If you think you've done everything right but are stopped from voting, don’t give up! Federal law requires poll workers to offer a provisional or affidavit ballot to voters who can’t vote the conventional way. If the error that kept you from voting is cleared up, the provisional ballot will have the same effect as a regular ballot. It will be verified to ensure you are indeed eligible to vote in that district.
But the provisional ballot is not fail-safe. It will only count if it turns out you are eligible and registered. If you voted at the wrong polling place, whether or not your provisional ballot is counted based on your state’s laws. Maine is the only state that will count your entire ballot regardless of where you voted. Other states will only count your votes on the races that you would have been eligible to vote in based on where you are registered. Many states will not count the ballot at all. Since there are many local races in the midterms, it is important to vote in the correct polling location.
You might have to take some action in order for your provisional ballot to count. That could include going to the board of election office with proper ID within a specified period of time after the election. So after submitting your provisional ballot, you should follow up to make sure you’ve completed whatever action is required.
You should also follow up with the election office to find out if your ballot was counted. You can use the receipt you are given when you submit your provisional ballot to follow up after the election and check the status of your ballot.
If All Else Fails, Call for Help
If there are any issues you encounter when you vote, you should make your poll workers aware of the situation and give them a chance to fix it, said Genya Coulter, who is a precinct clerk in Florida.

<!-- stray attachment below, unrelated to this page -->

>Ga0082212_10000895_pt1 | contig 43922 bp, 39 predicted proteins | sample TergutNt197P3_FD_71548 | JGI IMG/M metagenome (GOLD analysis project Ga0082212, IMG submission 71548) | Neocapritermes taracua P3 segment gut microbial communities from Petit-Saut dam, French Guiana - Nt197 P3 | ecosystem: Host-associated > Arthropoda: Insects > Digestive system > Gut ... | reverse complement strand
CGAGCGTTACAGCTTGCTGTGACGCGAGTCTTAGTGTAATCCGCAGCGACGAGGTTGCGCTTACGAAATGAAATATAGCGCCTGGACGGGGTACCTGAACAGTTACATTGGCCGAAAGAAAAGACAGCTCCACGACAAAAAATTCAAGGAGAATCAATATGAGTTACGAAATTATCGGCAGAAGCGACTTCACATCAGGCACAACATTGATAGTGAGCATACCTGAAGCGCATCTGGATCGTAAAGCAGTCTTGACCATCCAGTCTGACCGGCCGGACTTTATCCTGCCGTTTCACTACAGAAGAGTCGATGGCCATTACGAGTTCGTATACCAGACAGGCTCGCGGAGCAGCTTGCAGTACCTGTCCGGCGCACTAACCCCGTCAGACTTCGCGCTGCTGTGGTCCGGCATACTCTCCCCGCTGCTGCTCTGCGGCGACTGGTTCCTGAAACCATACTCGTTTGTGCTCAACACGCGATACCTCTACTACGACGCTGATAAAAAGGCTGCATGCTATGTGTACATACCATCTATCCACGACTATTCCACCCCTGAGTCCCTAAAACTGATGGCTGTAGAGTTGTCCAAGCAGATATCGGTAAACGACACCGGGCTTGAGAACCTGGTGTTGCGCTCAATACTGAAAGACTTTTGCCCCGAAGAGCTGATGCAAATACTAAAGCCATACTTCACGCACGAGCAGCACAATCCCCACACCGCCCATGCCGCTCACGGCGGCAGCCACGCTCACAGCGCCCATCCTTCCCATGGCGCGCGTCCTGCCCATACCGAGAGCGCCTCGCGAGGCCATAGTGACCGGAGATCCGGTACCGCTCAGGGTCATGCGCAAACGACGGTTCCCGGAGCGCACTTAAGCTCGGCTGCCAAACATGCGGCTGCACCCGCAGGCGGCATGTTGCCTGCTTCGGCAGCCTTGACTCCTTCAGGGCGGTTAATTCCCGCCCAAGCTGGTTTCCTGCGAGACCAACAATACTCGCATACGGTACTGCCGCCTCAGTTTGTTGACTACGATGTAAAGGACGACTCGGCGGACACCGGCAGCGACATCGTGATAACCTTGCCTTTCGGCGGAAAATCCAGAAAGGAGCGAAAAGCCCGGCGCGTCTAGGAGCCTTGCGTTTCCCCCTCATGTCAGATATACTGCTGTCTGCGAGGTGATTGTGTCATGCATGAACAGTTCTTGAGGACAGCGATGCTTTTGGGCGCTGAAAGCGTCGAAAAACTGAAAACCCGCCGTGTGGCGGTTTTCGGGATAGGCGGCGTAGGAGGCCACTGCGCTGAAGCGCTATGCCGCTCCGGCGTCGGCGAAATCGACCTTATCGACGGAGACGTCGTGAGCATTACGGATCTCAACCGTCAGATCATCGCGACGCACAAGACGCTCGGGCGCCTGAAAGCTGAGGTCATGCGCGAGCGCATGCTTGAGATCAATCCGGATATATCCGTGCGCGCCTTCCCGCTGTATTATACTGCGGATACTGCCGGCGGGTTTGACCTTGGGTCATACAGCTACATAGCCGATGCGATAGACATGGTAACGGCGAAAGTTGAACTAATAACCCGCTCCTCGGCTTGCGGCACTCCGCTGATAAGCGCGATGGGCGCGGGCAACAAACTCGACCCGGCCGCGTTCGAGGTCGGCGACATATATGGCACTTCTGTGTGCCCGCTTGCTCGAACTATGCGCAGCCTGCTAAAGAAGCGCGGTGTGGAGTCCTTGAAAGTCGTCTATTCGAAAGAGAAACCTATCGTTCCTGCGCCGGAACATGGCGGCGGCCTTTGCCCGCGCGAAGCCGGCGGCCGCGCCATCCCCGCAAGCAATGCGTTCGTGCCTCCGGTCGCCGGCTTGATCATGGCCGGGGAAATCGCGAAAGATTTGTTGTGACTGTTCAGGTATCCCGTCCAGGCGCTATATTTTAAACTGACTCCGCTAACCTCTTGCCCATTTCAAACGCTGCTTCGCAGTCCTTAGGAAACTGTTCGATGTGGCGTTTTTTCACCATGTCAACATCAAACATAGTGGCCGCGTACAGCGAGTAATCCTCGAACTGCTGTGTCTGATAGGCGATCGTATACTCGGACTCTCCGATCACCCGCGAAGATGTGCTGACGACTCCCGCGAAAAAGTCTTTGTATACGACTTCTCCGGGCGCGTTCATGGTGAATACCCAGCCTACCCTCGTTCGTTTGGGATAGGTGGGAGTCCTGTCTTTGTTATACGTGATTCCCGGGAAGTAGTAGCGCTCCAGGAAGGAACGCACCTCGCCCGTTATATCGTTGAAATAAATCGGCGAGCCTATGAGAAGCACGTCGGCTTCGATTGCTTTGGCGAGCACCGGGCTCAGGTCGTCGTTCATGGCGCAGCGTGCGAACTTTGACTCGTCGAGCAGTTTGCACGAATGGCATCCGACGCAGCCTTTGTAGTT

There are resources available if, despite your preparation, you still can’t vote. The political parties usually operate voter hotlines, and an avowedly nonpartisan group called Election Protection operates a call center anybody can contact to get advice.
Republican Voter Hotline: The Republican Party is not operating a national voting problems hotline this year, but it directs voters to contact state and county Republican Party officials.
Democratic Voter Hotline: 833-336-8683
Election Protection Hotlines:
- 866-OUR-VOTE run by the Lawyers’ Committee for Civil Rights Under Law (who provides data to Electionland)
- 888-Ve-Y-Vota (Spanish) run by the NALEO Educational Fund
- 844-Yalla-US (Arabic/English) run by the Arab American Institute
- 888-API-VOTE run by Asian and Pacific Islander Vote and Asian Americans Advancing Justice
How to Report Problems to Electionland
Electionland is a coalition of hundreds of newsrooms around the country that is monitoring all of the problems outlined in this guide, now through Election Day. Led by ProPublica, Electionland uses data and technology to track any issues that can prevent voters from casting their ballots — including long lines, registration problems, purged voter rolls, broken machines, voter intimidation, misinformation, changed voting locations and more — nationwide and in real time. We need your help to do it.
Here’s how to let us know if you encountered anything that stopped you or others from casting a ballot:
- Text VOTE to 81380
- Message us on WhatsApp at 850-909-8683
- Message us on Facebook at m.me/electionland
- Tweet at us @Electionland
In 2016, the Electionland coalition went through thousands of tips from a legal call center hotline, as well as thousands of text messages and social media posts from voters like you. Local journalists around the country reported 400 stories and helped bring attention to voting problems that were fixed before polls closed.
This year, if you see something, say something. We’re listening.
Additional reporting by Cynthia Gordy Giwa.